And from there we simply copy the file to the /opt directory and then do a listing to make sure it's there.

    :)
    EarlyMon likes this.
  24. palmtree5

    palmtree5 Sunny Vacation Supporter! Moderator

    If you really want those files set up, here's what I would do:

  25. zuben el genub

    zuben el genub Well-Known Member

    I've typed in cd Downloads. Says no such folder. I'll try it the way you listed it.

    Whatever is causing that is probably the whole problem.

    I simply must have something on my system that makes Ubuntu run weird.

    I either get no such folder, or you don't have permission.

    I don't have the opt folder anywhere and can't create it. I've opened and looked through every folder listed and don't see it. I got the path Sys>users>local from a few answers. OPT ain't in that folder.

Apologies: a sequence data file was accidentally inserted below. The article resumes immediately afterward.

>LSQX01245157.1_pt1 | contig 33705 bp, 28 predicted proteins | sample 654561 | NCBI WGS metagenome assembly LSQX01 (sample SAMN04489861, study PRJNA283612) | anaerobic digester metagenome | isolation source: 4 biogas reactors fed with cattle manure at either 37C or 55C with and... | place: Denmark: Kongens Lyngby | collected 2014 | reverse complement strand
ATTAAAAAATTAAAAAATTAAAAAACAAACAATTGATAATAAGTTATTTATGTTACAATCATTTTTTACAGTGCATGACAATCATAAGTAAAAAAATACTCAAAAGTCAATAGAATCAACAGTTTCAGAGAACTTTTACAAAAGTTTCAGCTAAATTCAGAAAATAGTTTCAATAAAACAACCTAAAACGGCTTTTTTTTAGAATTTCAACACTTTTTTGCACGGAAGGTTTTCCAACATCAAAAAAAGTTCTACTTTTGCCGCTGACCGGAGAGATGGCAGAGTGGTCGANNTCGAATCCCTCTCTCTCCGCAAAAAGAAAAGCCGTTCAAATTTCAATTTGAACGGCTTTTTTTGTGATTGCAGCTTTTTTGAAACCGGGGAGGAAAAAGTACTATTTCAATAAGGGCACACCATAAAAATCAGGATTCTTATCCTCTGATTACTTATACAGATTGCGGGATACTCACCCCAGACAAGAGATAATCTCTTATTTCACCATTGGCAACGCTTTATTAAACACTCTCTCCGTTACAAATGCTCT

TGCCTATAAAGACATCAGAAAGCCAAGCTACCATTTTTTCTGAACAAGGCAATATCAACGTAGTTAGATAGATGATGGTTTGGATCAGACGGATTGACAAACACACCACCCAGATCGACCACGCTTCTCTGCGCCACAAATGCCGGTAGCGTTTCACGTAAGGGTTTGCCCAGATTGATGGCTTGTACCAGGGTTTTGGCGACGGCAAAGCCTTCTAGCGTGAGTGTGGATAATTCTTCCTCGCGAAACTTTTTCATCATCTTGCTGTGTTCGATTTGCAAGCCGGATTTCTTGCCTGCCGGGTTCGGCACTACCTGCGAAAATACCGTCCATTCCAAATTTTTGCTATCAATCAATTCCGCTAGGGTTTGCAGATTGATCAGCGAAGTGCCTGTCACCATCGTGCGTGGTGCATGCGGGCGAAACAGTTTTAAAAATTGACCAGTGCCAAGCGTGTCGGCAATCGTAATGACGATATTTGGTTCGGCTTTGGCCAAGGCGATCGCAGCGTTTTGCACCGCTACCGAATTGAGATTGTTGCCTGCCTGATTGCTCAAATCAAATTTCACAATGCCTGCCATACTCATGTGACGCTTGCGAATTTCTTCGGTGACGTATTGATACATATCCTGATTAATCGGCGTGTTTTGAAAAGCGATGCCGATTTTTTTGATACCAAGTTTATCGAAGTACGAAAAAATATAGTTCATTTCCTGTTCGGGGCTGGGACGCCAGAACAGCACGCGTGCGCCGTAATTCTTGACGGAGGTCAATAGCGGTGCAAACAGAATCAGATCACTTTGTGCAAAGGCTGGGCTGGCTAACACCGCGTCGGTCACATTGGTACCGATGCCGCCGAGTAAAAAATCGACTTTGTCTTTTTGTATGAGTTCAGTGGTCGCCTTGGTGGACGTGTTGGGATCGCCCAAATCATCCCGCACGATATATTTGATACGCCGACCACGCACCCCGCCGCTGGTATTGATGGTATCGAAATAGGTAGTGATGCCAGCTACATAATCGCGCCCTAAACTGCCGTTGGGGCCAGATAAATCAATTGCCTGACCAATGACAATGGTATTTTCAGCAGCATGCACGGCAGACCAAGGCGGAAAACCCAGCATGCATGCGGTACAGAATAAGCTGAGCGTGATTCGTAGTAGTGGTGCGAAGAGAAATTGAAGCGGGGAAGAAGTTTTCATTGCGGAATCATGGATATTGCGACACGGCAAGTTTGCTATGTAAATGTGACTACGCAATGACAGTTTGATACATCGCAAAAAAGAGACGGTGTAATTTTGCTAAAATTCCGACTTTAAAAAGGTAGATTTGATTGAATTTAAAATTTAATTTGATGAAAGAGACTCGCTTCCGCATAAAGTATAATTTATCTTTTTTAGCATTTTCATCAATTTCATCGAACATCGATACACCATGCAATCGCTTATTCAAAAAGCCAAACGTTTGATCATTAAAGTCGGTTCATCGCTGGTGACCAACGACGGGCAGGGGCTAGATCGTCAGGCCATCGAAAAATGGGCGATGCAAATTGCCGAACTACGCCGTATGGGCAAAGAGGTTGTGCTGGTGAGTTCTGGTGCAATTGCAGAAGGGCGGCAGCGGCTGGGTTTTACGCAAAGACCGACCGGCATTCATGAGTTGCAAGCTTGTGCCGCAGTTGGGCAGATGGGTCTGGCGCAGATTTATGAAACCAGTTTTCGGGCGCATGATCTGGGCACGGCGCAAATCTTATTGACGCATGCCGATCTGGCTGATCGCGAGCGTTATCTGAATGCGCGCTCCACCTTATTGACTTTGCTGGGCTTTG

Or how to create the damn folder? Full path please.

    @palmtree - I get as far as using the opt folder, terminal says it doesn't exist (it doesn't) goodbye and stops.

    It's funny - the TAR.BZ2 for the older FX ESR which updated wrong worked.
    I extracted to the downloads, clicked on the FX icon and it ran, albeit the wrong version.

    I got the files for Skype and the Epson Photo V300 to work via terminal. FX ESR worked on Mint and 10.10 just the way you described.

    BTW, what's the number sign mean? Enter? I've used>